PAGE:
France and its minorities
Alphia Abdikeeva, Centro de Investigaciones en Derechos Humanos
It seems just so recently France was shaken by immigrant youth riots. Back in October 2005, thousands of young people of North African descent — predominantly Muslim and overwhelmingly disenfranchised — rebelled against perceived brutality and racism of the French police. Several cities of France were literally on fire, while the nation watched in disbelief. The shock was evidently not just at the extent of violence, but also at the sudden realization that the nation was deeply divided along the racial/ethnic/religious lines.
Although the riots did not end too well for many immigrants (some were imprisoned, others were deported), France finally had to face the reality of becoming a de facto multiethnic state where “egalité” and “fraternité” were but remote ideals. In a way, the riots and ensuing crackdowns became an opportunity in disguise for critically reassessing the issues of immigration, integration, racism, discrimination and equality of opportunities. Some measures were taken at the state level to try and address some of the systemic problems (the time will show how successfully).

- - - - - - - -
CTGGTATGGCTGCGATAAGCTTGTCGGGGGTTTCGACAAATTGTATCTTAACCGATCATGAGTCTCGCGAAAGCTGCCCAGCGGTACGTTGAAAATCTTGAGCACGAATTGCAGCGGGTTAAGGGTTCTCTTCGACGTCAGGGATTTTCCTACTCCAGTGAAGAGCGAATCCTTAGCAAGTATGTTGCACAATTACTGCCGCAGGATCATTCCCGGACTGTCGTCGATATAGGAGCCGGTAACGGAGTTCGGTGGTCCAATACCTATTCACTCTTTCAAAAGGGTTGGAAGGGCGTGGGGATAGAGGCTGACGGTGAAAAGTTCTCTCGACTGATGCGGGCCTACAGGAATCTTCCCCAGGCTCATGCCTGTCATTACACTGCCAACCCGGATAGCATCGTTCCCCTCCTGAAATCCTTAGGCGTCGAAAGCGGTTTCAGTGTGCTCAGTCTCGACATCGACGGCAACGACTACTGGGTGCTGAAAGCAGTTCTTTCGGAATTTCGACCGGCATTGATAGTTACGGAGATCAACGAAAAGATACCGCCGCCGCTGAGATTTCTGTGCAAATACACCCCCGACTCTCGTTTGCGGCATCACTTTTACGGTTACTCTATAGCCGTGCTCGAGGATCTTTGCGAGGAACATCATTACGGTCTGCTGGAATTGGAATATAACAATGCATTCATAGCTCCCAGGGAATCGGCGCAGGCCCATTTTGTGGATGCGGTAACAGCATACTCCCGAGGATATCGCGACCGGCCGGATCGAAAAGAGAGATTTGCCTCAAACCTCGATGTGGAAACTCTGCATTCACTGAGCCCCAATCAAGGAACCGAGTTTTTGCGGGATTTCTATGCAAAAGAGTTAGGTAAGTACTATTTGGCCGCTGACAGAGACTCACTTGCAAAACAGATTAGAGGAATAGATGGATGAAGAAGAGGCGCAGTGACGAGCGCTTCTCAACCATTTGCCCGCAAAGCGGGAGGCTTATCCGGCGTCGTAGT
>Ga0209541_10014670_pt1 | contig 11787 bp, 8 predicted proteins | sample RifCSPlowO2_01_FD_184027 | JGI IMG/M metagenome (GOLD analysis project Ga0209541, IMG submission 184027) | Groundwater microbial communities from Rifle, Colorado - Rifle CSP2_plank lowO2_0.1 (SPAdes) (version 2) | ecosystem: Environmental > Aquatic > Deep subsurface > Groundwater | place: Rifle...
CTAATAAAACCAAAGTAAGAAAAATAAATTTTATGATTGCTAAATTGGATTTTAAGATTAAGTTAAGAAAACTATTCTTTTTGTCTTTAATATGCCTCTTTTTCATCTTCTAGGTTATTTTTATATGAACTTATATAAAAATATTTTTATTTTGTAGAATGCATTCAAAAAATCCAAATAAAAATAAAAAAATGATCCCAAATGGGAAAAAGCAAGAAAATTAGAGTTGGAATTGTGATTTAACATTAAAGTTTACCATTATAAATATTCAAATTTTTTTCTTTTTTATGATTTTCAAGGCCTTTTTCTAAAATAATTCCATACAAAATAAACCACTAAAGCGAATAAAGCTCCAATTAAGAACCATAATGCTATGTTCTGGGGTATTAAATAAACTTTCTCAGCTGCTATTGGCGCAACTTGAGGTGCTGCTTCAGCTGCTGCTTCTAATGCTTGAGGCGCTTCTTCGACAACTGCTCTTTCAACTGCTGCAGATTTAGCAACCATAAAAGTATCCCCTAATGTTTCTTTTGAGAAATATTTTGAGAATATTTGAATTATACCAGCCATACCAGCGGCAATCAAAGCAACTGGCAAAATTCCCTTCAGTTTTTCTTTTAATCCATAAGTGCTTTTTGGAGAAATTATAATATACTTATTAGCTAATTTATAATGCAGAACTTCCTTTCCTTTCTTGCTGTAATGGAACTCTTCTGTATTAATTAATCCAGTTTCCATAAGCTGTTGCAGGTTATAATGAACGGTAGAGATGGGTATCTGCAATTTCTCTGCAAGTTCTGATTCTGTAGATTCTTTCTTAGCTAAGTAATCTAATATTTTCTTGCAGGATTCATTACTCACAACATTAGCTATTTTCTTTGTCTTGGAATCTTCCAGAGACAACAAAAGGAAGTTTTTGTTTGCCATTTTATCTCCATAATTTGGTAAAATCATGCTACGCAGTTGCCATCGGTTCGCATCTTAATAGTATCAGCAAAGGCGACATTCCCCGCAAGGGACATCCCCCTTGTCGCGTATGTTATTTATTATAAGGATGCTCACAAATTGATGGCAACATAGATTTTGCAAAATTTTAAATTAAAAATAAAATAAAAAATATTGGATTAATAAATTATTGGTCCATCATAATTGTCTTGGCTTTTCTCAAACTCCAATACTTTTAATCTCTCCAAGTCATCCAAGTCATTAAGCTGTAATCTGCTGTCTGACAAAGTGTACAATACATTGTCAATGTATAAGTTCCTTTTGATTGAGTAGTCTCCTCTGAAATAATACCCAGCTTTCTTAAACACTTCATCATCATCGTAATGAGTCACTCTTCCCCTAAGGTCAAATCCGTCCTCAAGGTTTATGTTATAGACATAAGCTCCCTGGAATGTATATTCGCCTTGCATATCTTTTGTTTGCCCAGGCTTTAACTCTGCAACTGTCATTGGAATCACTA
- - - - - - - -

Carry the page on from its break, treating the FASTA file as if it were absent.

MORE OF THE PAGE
Today France faces another ethnic conflict, this time with immigrant Roma. The events started developing according to the familiar already scenario: minor incidents with law enforcement have snowballed into a massive anti-Romani and anti-immigration campaign. Currently, expulsions of illegally resident Roma are ongoing and upcoming, even though most of them had personally nothing to do with the initial incidents.
The question is — will this conflict also lead to the reassessment of certain dubious national policies? Dubious, because how else should one call selective restrictions adopted by several EU members of the EU´s fundamental freedom of movement of people? And more importantly — will the objectives behind such restrictions, as well as behind the current blanket deportations of members of a specific vulnerable group, withstand historic scrutiny as legitimate and proportionate?